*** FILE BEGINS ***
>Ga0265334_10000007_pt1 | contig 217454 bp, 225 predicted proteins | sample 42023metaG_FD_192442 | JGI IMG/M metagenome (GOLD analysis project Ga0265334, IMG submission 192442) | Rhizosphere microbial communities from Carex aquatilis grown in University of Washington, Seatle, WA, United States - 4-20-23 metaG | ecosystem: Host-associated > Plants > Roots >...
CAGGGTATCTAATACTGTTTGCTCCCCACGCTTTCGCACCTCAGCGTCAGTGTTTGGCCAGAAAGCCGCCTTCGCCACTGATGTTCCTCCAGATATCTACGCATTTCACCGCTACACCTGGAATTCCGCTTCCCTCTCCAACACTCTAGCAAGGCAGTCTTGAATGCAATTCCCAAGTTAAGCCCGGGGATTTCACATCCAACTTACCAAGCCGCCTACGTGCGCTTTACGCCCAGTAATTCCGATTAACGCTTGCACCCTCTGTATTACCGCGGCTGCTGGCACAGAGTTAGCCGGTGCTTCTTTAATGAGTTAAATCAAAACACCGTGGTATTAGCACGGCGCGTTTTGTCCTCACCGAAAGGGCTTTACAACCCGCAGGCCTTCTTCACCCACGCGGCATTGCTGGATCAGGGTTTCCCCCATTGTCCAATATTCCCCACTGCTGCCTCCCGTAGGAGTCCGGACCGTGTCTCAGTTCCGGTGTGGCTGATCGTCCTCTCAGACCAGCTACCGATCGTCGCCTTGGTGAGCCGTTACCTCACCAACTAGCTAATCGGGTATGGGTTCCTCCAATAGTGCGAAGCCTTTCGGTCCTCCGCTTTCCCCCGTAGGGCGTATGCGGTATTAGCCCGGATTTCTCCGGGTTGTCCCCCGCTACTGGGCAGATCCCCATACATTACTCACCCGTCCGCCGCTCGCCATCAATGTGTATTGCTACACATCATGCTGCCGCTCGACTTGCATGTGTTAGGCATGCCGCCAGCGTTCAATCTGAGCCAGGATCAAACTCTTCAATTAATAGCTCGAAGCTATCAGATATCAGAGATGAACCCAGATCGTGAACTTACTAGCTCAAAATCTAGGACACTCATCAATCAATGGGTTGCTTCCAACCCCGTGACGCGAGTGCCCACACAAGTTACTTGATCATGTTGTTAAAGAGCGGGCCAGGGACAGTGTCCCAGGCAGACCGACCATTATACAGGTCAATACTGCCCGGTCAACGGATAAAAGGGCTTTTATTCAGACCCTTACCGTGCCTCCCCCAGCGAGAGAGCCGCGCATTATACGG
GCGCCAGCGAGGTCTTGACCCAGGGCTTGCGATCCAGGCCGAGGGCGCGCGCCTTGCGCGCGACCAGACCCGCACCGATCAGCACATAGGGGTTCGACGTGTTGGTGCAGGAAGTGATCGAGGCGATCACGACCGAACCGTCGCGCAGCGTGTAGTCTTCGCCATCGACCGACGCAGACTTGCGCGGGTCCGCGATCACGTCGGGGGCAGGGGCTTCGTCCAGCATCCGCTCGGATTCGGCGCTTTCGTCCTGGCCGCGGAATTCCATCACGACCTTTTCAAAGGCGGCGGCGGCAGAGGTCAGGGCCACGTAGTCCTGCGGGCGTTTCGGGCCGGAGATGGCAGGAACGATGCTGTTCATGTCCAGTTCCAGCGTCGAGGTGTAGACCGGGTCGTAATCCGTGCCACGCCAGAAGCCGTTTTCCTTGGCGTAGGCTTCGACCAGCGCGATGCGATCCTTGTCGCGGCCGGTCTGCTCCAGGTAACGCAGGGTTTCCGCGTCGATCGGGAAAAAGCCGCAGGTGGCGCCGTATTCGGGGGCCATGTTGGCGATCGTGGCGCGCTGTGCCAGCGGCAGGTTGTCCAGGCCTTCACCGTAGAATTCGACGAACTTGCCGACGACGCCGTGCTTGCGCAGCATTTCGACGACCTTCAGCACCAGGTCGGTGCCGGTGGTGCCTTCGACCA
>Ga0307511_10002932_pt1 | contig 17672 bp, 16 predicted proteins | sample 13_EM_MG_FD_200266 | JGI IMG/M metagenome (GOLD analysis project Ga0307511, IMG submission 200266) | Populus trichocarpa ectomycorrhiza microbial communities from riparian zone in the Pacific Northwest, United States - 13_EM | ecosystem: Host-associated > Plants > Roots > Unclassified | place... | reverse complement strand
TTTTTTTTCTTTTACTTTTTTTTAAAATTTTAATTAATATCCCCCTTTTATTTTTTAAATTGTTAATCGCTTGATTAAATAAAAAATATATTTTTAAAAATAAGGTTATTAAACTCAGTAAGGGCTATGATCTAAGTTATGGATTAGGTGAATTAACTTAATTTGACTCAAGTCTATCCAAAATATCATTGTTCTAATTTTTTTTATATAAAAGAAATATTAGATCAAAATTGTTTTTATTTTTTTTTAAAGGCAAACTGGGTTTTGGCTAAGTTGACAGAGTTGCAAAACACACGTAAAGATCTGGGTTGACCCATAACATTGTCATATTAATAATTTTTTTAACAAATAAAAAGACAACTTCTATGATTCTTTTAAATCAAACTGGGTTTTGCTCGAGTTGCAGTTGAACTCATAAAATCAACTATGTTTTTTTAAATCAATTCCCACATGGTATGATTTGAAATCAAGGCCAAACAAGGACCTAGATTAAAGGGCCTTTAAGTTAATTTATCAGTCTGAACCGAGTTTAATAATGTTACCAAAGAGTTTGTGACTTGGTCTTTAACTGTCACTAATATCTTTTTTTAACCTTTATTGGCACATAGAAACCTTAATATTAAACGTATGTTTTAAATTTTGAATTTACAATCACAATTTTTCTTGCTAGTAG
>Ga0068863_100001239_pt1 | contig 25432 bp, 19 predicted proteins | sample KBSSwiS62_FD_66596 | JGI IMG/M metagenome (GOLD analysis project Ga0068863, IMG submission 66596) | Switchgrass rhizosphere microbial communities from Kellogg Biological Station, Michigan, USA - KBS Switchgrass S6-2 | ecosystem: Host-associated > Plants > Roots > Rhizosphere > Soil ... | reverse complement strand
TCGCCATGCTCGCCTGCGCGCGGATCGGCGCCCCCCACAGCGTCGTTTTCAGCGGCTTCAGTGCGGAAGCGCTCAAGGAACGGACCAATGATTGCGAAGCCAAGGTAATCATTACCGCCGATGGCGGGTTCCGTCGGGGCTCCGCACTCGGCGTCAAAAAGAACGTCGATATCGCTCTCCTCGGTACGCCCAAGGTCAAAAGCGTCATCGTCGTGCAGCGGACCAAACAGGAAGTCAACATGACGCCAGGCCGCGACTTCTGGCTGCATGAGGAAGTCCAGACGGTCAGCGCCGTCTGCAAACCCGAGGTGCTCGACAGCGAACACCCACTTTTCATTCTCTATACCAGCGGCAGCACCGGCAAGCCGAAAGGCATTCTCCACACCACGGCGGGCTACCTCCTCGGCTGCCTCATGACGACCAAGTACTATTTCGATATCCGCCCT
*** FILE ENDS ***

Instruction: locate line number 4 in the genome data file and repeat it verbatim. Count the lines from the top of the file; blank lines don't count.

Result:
>Ga0307511_10002932_pt1 | contig 17672 bp, 16 predicted proteins | sample 13_EM_MG_FD_200266 | JGI IMG/M metagenome (GOLD analysis project Ga0307511, IMG submission 200266) | Populus trichocarpa ectomycorrhiza microbial communities from riparian zone in the Pacific Northwest, United States - 13_EM | ecosystem: Host-associated > Plants > Roots > Unclassified | place... | reverse complement strand